author Douglas Adams.
That pretty much describes a divided American electorate two months before the Presidential election: There’s one vision on the right, another on the left, and those in the middle looking for a balanced perspective are on the horns of a dilemma.
The Republican National Convention in Tampa, Florida, did little for the Mitt Romney campaign, despite its choreographed attempt to make voters believe the pretender to the presidency isn’t an android. Worse, as his running mate Paul Ryan pointed out, an android that listens to elevator muzak.
Romney, though, underwhelmed without overpromising. But as incumbent President Barack Obama’s renomination show chugged into Charlotte, it looked as though it might actually provide Romney the bounce he didn’t get from his own event.
Obama was quick to criticise the Tampa tamasha, describing the Romney manifesto as an agenda that was better suited for black and white televisions and the last century. He probably missed the memo that the 20th century was called the American century, and it closed with high employment and prosperity. Or forgot about Bill Clinton, a 20th century President and a convention colossus, who could handily best either of 2012’s Presidential candidates, if he were allowed a third term.
As for televisions, some Democrats are certainly hoping undecided voters had theirs turned off, or tuned to, say, Here Comes Honey Boo Boo, a reality show about a six-year-old beauty pageant contestant that tied Clinton’s speech for ratings.
Even before the Democratic convention started, rain damaged a sand sculpture of the President. That, though, wasn’t the only washout. Obama, who could fill a stadium in 2008 with the prospect of delivering a single sneeze, had to move his speech from one to the venue of the convention itself, which meant 50,000 fewer spectators. Obama’s speech was downgraded. Like America’s credit rating.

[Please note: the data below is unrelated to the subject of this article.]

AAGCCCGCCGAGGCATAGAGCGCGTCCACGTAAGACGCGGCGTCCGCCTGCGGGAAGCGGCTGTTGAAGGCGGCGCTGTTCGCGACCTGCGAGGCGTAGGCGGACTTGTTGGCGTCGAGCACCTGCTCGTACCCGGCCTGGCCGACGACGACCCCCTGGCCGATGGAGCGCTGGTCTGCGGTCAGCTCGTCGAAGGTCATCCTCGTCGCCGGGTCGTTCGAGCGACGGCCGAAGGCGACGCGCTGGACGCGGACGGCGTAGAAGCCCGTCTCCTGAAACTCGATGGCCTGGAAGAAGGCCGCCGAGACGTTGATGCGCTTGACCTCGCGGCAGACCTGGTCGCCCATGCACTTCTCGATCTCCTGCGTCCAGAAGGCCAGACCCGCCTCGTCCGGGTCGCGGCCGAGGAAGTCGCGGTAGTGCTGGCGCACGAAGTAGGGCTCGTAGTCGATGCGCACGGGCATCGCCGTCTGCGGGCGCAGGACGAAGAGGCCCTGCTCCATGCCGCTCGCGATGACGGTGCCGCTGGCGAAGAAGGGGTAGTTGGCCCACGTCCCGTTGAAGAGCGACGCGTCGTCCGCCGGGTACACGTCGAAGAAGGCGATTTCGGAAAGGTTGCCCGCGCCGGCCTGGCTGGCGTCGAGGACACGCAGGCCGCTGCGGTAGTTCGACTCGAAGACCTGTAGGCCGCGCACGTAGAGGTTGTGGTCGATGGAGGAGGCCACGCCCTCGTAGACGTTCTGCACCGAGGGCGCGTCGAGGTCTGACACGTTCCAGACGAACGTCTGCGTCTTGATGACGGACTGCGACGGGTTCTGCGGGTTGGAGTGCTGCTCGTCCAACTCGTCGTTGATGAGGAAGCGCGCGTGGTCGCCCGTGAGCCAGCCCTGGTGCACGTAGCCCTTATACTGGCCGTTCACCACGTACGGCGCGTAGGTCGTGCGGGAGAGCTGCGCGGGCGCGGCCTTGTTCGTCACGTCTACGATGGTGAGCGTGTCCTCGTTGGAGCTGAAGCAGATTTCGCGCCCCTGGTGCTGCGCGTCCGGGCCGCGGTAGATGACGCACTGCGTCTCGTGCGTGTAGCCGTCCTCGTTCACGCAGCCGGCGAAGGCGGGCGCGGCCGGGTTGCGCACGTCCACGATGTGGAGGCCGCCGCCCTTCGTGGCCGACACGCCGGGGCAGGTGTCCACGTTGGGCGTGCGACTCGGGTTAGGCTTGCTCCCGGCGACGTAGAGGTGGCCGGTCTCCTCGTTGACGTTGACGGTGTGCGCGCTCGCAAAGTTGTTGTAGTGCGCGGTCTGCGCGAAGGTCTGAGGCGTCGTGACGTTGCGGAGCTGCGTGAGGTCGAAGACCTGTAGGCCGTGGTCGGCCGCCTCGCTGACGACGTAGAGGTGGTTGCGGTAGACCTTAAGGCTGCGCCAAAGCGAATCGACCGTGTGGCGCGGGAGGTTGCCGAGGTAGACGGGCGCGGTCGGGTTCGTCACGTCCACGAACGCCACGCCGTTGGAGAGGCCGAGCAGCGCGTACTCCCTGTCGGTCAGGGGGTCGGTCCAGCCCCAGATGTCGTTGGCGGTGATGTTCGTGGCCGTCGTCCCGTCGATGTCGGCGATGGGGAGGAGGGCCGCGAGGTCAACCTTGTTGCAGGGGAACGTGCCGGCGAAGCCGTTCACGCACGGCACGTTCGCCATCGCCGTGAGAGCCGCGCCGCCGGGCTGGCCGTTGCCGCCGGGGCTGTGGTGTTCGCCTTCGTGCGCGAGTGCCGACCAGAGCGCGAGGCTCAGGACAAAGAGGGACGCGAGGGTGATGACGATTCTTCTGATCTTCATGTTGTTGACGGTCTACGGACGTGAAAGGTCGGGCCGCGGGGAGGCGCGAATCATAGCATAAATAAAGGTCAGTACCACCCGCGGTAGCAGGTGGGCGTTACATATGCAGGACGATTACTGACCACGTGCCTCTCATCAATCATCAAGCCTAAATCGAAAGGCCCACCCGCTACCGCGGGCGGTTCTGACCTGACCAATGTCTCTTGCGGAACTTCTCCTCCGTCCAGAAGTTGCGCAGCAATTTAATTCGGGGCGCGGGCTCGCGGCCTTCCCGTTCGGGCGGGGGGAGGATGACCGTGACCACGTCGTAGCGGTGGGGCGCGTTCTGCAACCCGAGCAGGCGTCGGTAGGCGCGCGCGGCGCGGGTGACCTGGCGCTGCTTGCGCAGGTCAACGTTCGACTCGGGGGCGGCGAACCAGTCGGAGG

Conservative writer Jim Geraghty tweeted: “Just to clarify, Obama’s speech venue changed because of fears of…empty chairs.” That riffed on Clint Eastwood’s RNC shtick.
But the venue wasn’t the only platform the Democrats had to change. Amid boos from delegates, the party manifesto was clumsily changed to include God
and Jerusalem as the capital of Israel, pointedly omitted from the original adopted just the previous night.
Four years can make a difference. The Republican convention was a prolonged sermon on the blessings of pro-business policies, then the focus shifted from preachiness at the RNC to screechiness at the DNC, where the war cry sounded like “Four More Jeers”.
There were exceptions, like the elegant First Lady Michelle Obama, who received rave reviews while viewers witnessed the ravings of the rest. Vice-President Joe Biden shored up his gaffe average even while reading a prepared speech, getting the day of the First Lady’s speech wrong despite two tries.
For a campaign that goes by the motto Forward, President Obama’s oration accepting his nomination once again time-travelled back to the twin themes of hope and change. He said, “If you turn away now, if you buy into the cynicism that the change we fought for isn’t possible... well, change will not happen.”
Or, just maybe, the Obama campaign was in such a better place in 2008 rather than occupying this bitter space now, that Democrats preferred a call to nostalgia, not a refresh button. Making that even more biting was the news that Shepard Fairey, creator of that iconic Hope poster from 2008, may face prison time over charges of copyright violation related to that image.
Perhaps it’s time for camp Obama to refer to Douglas Adams’ splendid Hitchhiker’s Guide, grab a towel and press the Don’t Panic button.
Currently based in Toronto, Anirudh Bhattacharyya has been a New York-based foreign correspondent for eight years
(The views expressed by the author are personal)